Dan Christensen <Dan_Christensen@sympatico.ca> wrote: > On Apr 29, 8:32=A0am, David W. Cantrell <DWCantr...@sigmaxi.net> wrote: > > Dan Christensen <Dan_Christen...@sympatico.ca> wrote: > > > > <snip> > > > > > It didn't occur to me when first asked, but as with the Binomial > > > Theorem, you don't really need to define 0^0=1 to arrive at an > > > equivalent result in this case either. It may seem like a stretch, > > > but I would think that the zero-case here could also be easily > > > handled separately, e.g. d/dx x^n = n * x^(n-1) for n=/=1; 1 > > > otherwise. > > > > That could be done. But why, oh why, would anyone _want_ to be so > > perverse?! > > Personally, I would find a result based on the assumption that 0^0=1 > to be less convincing. Compared to, say, the constructivist program, > this is just a minor speed-bump. > > > Good luck finding _any_ textbook that does it that way. > > I am quite sure this is something new.
Hmm... It seems that you are implicitly proposing that, in order to be fully correct, all calculus texts need to be rewritten so that the derivative of x^n is stated as you did above. Good luck with that.
> > > Sorry, but my concern about path-dependent limits remains. > > > > I said long ago in this thread that limits are irrelevant. Yes, the > > function f(x,y) = x^y has an essential singularity at the origin. But > > whether 0^0 is or is not defined is unrelated to that fact! Defining > > 0^0 = to be 1 assigns a value to f _AT_ the point (0,0). By contrast, > > those limits which "concern" you deal with f as (x,y) _APPROACHES_ (0, > > 0) instead. > > > > For a moment, let's think about a different function: g(x) = floor(x) > > a.k.a. the "greatest integer" function. It has discontinuities at every > > integer x. Does it also bother you that, say, g(1) is defined to be 1 > > even though the limit of g as x approaches 1 does not exist? If so, > > why? (It shouldn't.) If not, then please explain why defining f(0,0) to > > be 1 does bother you even though defining g(1) to be 1 doesn't. > > No, because g is well-defined everywhere. f(x,y) = x^y is not > well-defined everywhere -- not unless you assign some arbitrary value to > 0^0. IMHO, the path-dependent limits make it difficult if not impossible > to justify any particular value.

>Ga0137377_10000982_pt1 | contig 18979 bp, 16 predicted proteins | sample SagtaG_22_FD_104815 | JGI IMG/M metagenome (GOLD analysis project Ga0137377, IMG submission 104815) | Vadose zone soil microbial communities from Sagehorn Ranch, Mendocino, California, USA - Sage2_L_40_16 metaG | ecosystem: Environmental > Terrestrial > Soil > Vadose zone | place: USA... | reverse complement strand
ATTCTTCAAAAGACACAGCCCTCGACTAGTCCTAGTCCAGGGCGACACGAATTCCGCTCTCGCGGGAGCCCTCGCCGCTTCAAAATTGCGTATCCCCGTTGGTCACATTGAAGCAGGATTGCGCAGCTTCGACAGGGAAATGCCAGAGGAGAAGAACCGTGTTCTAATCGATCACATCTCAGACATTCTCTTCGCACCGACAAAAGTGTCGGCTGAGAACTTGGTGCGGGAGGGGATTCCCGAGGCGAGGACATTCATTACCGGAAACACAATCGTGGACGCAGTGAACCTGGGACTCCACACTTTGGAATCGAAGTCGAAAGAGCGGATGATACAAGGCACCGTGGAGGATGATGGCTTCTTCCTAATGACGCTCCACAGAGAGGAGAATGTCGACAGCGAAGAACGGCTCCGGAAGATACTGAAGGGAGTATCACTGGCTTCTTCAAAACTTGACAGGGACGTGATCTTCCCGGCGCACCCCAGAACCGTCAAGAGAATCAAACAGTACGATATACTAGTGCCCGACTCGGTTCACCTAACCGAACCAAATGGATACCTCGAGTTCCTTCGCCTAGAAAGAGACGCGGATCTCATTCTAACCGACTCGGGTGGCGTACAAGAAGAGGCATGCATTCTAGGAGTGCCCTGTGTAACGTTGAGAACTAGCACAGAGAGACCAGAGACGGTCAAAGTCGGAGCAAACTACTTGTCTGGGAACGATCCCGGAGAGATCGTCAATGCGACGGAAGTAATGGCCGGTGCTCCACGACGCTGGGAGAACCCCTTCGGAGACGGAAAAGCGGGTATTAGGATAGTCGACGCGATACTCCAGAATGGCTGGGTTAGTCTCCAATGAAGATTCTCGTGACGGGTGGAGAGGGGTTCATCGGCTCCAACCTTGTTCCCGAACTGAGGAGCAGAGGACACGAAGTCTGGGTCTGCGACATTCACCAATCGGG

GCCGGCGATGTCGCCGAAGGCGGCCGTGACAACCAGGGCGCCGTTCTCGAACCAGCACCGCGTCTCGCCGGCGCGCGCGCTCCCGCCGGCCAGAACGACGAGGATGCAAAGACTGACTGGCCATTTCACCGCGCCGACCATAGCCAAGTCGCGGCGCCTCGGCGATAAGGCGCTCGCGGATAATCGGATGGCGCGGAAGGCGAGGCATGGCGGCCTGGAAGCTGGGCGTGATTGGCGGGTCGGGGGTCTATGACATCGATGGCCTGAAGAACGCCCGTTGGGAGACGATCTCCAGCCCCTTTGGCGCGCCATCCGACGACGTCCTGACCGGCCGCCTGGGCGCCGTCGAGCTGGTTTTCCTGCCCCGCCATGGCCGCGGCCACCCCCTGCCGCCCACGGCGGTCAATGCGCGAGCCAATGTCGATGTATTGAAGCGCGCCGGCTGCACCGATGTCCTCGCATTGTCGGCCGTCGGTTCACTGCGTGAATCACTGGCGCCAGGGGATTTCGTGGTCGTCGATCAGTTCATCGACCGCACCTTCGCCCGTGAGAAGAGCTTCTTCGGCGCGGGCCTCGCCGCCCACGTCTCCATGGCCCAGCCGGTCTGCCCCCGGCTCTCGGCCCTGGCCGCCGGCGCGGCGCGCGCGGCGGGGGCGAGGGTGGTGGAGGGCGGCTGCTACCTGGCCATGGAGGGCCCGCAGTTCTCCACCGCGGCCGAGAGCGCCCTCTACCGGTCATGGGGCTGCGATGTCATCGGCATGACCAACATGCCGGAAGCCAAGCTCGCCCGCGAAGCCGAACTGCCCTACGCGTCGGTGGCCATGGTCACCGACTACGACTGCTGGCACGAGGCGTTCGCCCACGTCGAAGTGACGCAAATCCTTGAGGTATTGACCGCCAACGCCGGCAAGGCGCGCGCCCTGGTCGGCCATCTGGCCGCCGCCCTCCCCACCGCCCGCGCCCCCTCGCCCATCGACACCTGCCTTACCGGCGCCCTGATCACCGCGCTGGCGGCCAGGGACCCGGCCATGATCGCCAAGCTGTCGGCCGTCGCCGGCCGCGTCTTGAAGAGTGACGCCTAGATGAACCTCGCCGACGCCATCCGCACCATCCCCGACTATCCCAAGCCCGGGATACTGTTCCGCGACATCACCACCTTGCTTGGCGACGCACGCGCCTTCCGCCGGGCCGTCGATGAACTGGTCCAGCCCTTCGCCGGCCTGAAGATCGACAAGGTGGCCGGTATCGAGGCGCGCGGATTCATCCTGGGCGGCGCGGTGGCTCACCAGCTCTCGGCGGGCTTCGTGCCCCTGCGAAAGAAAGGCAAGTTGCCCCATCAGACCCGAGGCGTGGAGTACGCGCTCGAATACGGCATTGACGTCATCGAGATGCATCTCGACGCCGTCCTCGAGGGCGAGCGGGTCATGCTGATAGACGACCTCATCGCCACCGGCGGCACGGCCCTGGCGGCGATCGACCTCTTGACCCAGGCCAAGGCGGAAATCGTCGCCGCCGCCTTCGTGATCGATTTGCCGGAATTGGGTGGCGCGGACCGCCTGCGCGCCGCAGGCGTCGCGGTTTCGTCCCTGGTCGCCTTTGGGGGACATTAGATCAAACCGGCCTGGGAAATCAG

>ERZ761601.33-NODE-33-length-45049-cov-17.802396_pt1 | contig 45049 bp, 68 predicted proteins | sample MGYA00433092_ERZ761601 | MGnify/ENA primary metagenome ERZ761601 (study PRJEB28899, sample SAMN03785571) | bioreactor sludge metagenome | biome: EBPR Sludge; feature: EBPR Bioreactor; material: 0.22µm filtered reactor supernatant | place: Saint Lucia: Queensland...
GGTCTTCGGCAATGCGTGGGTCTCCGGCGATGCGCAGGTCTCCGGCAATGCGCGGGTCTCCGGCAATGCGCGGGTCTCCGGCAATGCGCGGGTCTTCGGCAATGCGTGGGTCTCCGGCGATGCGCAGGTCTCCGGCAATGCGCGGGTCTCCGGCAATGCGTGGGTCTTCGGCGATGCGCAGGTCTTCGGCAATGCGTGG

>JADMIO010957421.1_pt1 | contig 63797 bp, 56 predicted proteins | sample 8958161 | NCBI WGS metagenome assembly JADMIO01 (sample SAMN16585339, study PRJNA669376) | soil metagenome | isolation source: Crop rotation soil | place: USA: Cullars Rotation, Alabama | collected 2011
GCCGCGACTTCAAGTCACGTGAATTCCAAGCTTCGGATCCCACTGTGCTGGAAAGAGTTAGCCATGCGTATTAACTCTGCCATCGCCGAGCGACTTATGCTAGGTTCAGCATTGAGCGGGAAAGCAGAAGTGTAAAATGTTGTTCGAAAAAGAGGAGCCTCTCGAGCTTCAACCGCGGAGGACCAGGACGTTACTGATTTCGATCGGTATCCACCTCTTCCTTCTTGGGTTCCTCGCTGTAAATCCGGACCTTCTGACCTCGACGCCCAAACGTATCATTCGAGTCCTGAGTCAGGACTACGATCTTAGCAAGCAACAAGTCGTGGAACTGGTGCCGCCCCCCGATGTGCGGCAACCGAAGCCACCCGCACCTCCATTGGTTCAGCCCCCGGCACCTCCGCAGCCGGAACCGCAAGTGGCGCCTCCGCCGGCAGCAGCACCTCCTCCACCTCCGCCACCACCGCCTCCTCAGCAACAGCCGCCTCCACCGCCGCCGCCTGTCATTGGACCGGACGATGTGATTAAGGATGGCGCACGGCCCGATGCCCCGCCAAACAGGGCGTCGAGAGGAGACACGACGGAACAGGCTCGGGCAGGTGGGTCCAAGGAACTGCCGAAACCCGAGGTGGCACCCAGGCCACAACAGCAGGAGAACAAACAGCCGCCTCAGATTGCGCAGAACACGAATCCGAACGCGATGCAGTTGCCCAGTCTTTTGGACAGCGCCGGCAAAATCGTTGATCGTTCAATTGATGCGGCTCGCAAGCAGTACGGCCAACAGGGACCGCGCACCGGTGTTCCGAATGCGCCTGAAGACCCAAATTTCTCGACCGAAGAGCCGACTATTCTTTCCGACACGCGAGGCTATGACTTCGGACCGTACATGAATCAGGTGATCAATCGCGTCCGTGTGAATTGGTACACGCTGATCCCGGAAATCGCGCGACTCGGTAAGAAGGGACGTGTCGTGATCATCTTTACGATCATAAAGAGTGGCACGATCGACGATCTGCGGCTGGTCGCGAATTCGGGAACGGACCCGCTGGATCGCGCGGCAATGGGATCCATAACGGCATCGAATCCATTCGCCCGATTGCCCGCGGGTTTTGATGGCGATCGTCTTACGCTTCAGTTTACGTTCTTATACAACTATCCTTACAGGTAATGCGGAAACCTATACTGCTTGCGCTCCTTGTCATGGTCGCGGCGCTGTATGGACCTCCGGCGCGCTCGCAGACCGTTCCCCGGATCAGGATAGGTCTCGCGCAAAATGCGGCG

Wow, you completely miss my point!
1. It seems that you are happy with g, the floor function, simply because it is a _fait accompli_. Note that, for integer x, g also has path-dependent limits. For integer x:
Choosing g(x) = x really _is_ arbitrary. We could just as well have chosen g(x) = x - 1 or g(x) = x - 1/2 or ...
If the definition of g still doesn't bother you, that's a good thing. The value of a function _AT_ a point need have no relation to any possible limit as that point is being _APPROACHED_.
2. Since there is consensus among mathematicians that 0^0 = 1, I consider that to be a _fait accompli_ as well, and so f(x,y) is well defined at the origin, just as g(x) is well defined for integer x.
3. If your only complaint about 0^0 = 1 is that it seems arbitrary to you, I can help you to see that it is not arbitrary. But I refuse to waste any more time until you clearly acknowledge that limits can have nothing to do with the value of 0^0.